bumble-bee

Related to bumble-bee: Bombus
Translations

bumble-bee

(ˈbamblbiː) noun
a kind of large bee with a hairy body.
References in classic literature ?
said Toto, and ran away at a mad gallop to chase a bumble-bee.
With no little astonishment, Benassis beheld Genestas pacing to and fro in the salon, like a bumble-bee in quest of an exit from the room which he has incautiously entered.
It might have been at a trespassing bumble-bee however.
But mice eat bumble-bees and cats eat mice and old maids keep cats.
Then others of the boys spread over the downs, looking for the holes of humble-bees and mice, which they dug up without mercy, often (I regret to say) killing and skinning the unlucky mice, and (I do not regret to say) getting well stung by the bumble-bees.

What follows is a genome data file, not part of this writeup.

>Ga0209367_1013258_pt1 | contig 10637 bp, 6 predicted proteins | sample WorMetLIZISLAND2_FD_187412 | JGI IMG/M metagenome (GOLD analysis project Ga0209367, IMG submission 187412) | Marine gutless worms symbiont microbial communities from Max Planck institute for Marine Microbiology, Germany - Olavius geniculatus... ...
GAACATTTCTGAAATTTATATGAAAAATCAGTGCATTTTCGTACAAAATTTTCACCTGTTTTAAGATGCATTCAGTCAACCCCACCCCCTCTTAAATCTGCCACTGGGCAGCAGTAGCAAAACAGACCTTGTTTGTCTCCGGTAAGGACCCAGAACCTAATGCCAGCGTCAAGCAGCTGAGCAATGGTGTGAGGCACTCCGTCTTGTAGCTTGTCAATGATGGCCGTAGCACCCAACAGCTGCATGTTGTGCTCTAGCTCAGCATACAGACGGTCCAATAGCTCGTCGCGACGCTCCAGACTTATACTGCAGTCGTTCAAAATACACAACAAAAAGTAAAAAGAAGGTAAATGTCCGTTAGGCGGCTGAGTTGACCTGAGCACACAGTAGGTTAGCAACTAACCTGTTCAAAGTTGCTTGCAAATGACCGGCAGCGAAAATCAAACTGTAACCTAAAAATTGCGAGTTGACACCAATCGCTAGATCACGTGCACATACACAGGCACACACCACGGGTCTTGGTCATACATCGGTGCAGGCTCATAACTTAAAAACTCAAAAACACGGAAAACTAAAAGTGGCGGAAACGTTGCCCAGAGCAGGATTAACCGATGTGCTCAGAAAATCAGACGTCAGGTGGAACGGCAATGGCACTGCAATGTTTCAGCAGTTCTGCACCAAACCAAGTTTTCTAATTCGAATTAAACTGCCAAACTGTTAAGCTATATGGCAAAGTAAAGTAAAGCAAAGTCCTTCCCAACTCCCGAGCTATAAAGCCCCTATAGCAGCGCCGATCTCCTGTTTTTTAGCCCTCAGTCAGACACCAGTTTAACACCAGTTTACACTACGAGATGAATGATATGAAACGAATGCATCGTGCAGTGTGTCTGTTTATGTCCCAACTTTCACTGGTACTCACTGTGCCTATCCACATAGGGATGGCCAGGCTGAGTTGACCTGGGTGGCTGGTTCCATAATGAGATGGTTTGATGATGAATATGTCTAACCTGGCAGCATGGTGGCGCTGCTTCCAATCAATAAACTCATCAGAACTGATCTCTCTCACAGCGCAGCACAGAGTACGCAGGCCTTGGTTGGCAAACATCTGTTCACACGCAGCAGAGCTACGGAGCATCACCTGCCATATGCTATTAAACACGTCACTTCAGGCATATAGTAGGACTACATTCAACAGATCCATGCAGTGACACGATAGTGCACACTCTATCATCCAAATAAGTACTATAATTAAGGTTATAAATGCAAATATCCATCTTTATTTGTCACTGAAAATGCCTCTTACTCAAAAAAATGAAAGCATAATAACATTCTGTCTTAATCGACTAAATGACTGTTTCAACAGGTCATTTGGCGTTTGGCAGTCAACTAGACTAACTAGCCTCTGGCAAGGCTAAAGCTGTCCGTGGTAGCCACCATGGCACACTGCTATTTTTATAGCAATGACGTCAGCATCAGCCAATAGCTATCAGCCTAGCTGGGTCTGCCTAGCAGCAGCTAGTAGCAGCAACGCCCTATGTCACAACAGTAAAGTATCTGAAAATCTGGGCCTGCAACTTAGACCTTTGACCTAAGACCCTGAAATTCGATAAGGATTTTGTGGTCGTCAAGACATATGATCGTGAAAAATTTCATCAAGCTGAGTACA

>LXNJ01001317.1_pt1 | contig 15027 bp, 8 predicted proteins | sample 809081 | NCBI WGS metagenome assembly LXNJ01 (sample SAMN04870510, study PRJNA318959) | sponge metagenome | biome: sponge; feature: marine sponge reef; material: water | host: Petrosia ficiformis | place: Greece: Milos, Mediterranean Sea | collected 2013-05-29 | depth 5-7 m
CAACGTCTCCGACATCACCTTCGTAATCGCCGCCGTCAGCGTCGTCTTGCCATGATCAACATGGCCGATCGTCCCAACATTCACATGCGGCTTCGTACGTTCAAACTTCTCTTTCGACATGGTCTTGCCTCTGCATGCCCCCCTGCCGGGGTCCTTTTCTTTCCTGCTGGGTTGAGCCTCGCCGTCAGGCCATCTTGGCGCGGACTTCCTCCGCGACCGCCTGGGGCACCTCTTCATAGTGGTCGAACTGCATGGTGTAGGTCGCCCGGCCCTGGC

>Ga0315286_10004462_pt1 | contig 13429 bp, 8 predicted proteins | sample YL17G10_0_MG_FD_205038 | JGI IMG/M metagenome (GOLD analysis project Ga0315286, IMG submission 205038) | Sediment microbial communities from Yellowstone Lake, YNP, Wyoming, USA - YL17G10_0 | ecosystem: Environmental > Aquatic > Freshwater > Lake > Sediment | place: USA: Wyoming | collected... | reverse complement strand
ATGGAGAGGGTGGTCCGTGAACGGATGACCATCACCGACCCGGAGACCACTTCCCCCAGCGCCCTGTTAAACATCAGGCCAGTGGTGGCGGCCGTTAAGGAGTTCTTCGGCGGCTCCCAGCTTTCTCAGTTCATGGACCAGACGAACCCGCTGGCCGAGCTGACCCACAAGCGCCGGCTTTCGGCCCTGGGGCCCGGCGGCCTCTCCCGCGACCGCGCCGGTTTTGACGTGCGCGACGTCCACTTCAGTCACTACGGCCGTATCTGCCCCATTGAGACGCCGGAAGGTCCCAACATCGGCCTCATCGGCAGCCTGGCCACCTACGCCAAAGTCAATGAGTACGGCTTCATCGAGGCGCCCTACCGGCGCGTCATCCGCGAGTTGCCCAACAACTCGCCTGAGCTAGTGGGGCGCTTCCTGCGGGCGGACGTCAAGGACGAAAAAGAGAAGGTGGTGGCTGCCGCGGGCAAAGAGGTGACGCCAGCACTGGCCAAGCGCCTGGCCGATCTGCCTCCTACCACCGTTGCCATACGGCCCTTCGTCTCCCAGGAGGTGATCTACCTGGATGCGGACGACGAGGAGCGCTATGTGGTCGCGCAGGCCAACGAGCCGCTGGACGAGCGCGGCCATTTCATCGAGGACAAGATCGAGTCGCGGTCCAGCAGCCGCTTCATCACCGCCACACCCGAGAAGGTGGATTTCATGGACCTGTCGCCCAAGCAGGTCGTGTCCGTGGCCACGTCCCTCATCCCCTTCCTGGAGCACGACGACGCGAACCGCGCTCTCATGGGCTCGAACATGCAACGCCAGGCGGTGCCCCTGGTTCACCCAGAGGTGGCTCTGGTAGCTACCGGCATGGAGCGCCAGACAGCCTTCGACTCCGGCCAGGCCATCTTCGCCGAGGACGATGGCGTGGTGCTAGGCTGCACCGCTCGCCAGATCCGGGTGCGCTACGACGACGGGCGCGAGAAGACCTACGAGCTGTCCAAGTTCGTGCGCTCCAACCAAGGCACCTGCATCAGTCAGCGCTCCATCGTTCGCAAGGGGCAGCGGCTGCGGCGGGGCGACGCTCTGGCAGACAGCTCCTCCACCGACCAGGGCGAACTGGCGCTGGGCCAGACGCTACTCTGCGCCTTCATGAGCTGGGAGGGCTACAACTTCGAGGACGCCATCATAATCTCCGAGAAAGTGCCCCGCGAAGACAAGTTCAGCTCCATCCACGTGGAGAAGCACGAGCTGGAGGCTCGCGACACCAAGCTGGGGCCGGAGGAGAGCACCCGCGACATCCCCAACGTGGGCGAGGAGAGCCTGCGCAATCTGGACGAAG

Offenders forced entry to a paddock overnight on May 9 and removed a bumble-bee spring seesaw and a donkey, valued at pounds 2,500.
In late February and March you will probably see the most unmistakable species of all - the red-tailed bumble-bee.
There were 18 different bumble-bee species in Durham but we believe we are down to just six certain ones in people's gardens.
Ecologists are celebrating after spotting two rare species of bumble-bee in Warwickshire for the first time in more than 70 years.
They mimic the look and smell of plump bumble-bees to encourage insects to pollinate them.
I find from experiments that bumble-bees are almost indispensable to the fertilization of the heartsease (Viola tricolor), for other bees do not visit this flower.
Scientists studying bumble-bees have shown that sex with multiple partners helps strengthen a species against parasites and disease.